Local election polls: Where red wall fury could hammer Boris into the polls | Politics | News

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Boris Johnson will privately brace for losses in the May 5 local election as voters get their first real chance to have a say in the party’s doorstep scandal. Senior officials fear many are voting with their feet and turning their backs on the Tories when choosing who to elect to their local authority. It is something Labor is counting on if they hope to make gains in the red wall areas lost to the Tories in the last round of voting.

With Election Day just two weeks away, sources say the Tories could lose hundreds of seats across the country. Even party chairman Oliver Dowden admitted the polls would be “difficult”.

Qadar Zada, Labor leader in Dudley, said there was “furor” over the scandal and it will likely cost the government in the May 5 vote.

He said: ‘I’m talking to people on the doorstep and they’re very angry they’ve missed out on things that no amount of money can ever replace. They feel cheated. People see lies after lies and they’re fed up.

And the latest polling data suggests he might be right, with new research from Electoral Calculus and Find Out Now estimating Labor could win up to 835 seats in the May 5 vote.

READ MORE: Wakefield by-election polls: Will Labor win back its seat?

A poll by think tank More in Common also found the Tories could struggle on Election Day. The survey found the Tories fell to 38% of Red Wall voters, down from 56% in the last general election in 2019.

The same poll also found that 61% of the public believe Mr Johnson should quit because of the crisis, and that even in some ‘blue wall’ areas the party could have problems with voters turning to Labout and the Lib Dems.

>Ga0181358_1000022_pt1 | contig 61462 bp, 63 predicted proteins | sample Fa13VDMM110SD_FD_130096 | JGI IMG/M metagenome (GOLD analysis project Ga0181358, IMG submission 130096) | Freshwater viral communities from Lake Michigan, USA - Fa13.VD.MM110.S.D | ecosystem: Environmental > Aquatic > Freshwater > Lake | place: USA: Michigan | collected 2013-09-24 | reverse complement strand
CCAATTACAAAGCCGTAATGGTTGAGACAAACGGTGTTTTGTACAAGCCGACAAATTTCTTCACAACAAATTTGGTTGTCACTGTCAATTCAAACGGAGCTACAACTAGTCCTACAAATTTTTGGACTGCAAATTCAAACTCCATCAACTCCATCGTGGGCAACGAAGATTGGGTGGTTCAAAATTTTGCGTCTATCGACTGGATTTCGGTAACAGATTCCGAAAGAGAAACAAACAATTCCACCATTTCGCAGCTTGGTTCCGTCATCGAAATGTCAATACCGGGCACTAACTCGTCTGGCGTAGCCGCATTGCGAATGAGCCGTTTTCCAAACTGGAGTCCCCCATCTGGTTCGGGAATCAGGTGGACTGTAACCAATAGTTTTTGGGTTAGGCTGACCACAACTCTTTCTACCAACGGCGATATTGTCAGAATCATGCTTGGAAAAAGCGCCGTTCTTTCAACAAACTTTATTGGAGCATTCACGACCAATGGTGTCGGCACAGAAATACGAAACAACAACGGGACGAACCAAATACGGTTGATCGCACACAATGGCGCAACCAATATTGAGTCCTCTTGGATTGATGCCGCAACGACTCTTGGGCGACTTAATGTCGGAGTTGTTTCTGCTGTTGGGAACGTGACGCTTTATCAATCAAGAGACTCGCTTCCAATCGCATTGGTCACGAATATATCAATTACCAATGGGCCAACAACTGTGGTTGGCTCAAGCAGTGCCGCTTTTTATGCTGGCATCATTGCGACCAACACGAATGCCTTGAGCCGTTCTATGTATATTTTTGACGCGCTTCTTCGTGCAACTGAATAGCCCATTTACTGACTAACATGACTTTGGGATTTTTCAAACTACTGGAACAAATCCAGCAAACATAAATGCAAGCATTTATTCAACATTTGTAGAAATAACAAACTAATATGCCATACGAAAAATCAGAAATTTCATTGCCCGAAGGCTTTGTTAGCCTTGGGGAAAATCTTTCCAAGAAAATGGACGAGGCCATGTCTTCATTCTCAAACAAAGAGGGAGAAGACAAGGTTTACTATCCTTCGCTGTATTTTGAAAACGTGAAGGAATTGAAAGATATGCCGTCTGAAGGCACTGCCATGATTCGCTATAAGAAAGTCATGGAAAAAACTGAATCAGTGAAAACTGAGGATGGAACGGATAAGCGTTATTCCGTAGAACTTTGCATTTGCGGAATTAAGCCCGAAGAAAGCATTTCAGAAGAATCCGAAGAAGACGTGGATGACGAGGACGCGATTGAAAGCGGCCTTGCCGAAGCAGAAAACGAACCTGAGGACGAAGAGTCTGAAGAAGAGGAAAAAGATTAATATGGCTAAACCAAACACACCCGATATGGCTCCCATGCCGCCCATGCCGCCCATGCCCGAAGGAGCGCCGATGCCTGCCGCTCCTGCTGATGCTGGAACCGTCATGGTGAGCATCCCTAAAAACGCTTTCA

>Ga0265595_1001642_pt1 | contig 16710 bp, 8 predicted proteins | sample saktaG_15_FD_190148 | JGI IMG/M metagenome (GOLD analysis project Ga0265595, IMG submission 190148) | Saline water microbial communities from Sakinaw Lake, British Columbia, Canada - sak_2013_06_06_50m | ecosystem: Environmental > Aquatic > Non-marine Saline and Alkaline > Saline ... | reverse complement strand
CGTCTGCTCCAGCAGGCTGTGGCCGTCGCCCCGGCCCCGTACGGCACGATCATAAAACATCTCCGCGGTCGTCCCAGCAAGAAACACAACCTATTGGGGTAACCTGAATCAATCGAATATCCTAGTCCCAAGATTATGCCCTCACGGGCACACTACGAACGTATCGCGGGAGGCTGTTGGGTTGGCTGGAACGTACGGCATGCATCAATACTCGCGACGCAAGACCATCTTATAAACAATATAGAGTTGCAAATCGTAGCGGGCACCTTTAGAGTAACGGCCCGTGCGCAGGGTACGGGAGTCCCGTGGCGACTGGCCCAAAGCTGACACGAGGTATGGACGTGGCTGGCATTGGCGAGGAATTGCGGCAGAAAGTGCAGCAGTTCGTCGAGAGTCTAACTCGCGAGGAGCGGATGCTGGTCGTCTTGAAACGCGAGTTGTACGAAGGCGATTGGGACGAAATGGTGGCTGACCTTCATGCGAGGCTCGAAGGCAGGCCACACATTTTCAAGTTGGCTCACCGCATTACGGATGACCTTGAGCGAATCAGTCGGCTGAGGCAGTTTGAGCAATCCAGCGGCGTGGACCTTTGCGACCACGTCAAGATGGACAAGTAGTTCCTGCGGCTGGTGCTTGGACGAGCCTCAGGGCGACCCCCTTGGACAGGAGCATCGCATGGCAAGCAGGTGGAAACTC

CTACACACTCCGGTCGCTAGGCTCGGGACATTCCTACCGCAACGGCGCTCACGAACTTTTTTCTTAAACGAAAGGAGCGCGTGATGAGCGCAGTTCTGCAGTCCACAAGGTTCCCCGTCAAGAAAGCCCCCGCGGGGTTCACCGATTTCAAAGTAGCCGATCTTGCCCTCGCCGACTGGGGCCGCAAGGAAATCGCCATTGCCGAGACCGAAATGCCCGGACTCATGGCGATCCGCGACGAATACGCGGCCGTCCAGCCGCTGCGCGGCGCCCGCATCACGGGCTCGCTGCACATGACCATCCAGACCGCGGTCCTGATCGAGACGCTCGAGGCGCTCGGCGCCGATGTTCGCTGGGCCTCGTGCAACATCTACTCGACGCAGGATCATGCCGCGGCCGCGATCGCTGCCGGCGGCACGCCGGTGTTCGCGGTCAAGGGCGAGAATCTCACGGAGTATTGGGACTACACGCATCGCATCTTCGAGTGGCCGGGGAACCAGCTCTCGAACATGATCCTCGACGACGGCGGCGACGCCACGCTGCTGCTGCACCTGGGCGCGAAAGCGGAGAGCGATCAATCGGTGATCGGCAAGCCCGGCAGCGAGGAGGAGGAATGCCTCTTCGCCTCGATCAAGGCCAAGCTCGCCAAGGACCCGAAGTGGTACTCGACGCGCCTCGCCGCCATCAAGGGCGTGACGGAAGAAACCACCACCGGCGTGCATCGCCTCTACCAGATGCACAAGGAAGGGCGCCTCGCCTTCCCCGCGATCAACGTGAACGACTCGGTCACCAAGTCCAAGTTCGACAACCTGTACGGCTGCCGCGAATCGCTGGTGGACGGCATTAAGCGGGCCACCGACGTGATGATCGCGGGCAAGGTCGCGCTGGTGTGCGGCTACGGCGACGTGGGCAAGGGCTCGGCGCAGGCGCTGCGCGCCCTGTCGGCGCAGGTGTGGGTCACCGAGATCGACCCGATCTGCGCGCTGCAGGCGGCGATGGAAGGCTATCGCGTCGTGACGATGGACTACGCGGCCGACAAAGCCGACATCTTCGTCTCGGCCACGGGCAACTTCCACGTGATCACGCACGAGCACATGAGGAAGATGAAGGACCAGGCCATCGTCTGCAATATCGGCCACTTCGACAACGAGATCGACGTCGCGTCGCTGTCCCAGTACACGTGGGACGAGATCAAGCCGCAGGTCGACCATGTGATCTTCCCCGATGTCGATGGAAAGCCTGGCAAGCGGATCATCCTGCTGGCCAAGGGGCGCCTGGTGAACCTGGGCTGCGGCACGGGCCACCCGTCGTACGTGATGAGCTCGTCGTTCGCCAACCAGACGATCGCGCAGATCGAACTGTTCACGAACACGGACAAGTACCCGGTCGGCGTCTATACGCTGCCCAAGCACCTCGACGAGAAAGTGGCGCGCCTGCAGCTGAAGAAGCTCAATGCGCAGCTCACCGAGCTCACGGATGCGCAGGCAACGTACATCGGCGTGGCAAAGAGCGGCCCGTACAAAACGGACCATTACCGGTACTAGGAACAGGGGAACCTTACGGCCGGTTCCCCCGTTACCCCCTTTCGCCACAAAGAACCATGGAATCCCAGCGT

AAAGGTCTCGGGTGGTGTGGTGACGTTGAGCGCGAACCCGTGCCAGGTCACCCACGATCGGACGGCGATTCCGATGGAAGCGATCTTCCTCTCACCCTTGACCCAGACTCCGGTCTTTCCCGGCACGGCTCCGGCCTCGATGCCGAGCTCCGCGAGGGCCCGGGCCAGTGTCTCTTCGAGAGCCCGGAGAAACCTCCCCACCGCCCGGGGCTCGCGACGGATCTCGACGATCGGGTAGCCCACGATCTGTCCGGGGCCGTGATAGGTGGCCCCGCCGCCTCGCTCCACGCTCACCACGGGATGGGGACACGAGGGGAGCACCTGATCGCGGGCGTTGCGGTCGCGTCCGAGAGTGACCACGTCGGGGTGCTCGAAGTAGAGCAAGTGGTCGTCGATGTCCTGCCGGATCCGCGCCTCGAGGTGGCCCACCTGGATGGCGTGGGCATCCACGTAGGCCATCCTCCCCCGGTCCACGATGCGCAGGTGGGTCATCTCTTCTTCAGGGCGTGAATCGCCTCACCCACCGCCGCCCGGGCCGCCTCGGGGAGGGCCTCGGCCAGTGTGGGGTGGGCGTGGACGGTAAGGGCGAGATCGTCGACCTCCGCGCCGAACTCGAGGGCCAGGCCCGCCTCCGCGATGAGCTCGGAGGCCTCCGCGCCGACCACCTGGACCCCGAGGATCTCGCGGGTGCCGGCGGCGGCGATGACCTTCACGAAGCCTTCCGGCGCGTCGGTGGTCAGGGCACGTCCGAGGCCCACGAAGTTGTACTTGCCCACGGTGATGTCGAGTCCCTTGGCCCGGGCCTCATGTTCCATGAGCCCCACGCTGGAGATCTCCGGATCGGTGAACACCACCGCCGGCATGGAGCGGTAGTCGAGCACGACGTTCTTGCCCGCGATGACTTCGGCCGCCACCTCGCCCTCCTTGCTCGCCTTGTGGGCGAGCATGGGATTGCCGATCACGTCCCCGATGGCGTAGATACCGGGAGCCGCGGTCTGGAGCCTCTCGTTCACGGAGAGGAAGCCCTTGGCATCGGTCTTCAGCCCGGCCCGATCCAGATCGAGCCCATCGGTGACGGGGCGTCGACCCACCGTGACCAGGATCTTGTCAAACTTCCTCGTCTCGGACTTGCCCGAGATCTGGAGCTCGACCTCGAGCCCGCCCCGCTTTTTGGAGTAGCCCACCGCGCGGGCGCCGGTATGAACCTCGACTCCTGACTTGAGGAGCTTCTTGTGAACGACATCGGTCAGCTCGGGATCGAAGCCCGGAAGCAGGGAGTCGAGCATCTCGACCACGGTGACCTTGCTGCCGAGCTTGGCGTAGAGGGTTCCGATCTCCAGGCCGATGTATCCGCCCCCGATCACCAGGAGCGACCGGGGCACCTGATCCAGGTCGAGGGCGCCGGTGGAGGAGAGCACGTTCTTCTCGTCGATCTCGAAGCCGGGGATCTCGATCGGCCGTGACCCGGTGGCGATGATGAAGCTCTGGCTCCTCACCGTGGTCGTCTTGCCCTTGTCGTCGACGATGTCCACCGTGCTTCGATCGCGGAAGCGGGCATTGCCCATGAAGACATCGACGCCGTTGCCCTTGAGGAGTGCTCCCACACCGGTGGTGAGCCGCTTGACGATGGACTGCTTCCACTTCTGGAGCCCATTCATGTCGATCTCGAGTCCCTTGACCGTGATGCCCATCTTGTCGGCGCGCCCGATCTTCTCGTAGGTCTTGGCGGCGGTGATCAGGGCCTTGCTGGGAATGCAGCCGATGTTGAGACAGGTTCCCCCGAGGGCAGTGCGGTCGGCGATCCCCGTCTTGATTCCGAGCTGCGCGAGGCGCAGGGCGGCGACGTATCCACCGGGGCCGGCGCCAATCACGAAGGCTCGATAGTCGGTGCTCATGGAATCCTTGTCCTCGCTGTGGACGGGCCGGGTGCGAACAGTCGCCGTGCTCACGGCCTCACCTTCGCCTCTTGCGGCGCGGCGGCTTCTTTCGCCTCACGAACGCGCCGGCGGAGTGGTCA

Elsewhere, data from YouGov shows that the Labor Party remains in the lead with 39% of the vote (+1 compared to the previous poll of April 13 and 14) against 33% for the Conservatives.

While another poll from the firm also shows that on a scale of zero to 10, voters scored a rather average 3.45 when asked how likely they were to vote Conservative in next elections.

Speaking to the Independent, polling guru Sir John Curtice said the party’s doorstep could deliver a hammer blow to Mr Johnson’s electoral chances.

But he added: ‘I think Partygate significantly damaged the position of the Conservatives, although it did not lead to the Tory vote collapsing.’

Despite the furor over the fines, many still believe the Conservatives are the best bet to deal with other issues currently plaguing the nation, including support for Ukraine and tackling the cost of living crisis.

Tory peer and pollster Robert Hayward told the Guardian: ”It’s Partygate against a low council tax. That’s basically what the battle is.

Back in Dudley, Patrick Harley, the leader of the Tory council, hopes the scandal won’t affect his position too much.

He said, “The doorstep is. . . more positive than I would have thought after six months of headlines from Westminster.

“The media is in a frenzy but when I talk to people here it’s different from what you see on TV. Russia would think we are crazy if we changed leaders in this time of crisis. »

Although he admitted his shock when his party won 12 seats in last year’s vote, he said he was confident he could keep his seat, adding: “A good result would be to keep our seats and to take one or two, a bad result would be to lose a couple of seats to Labour.

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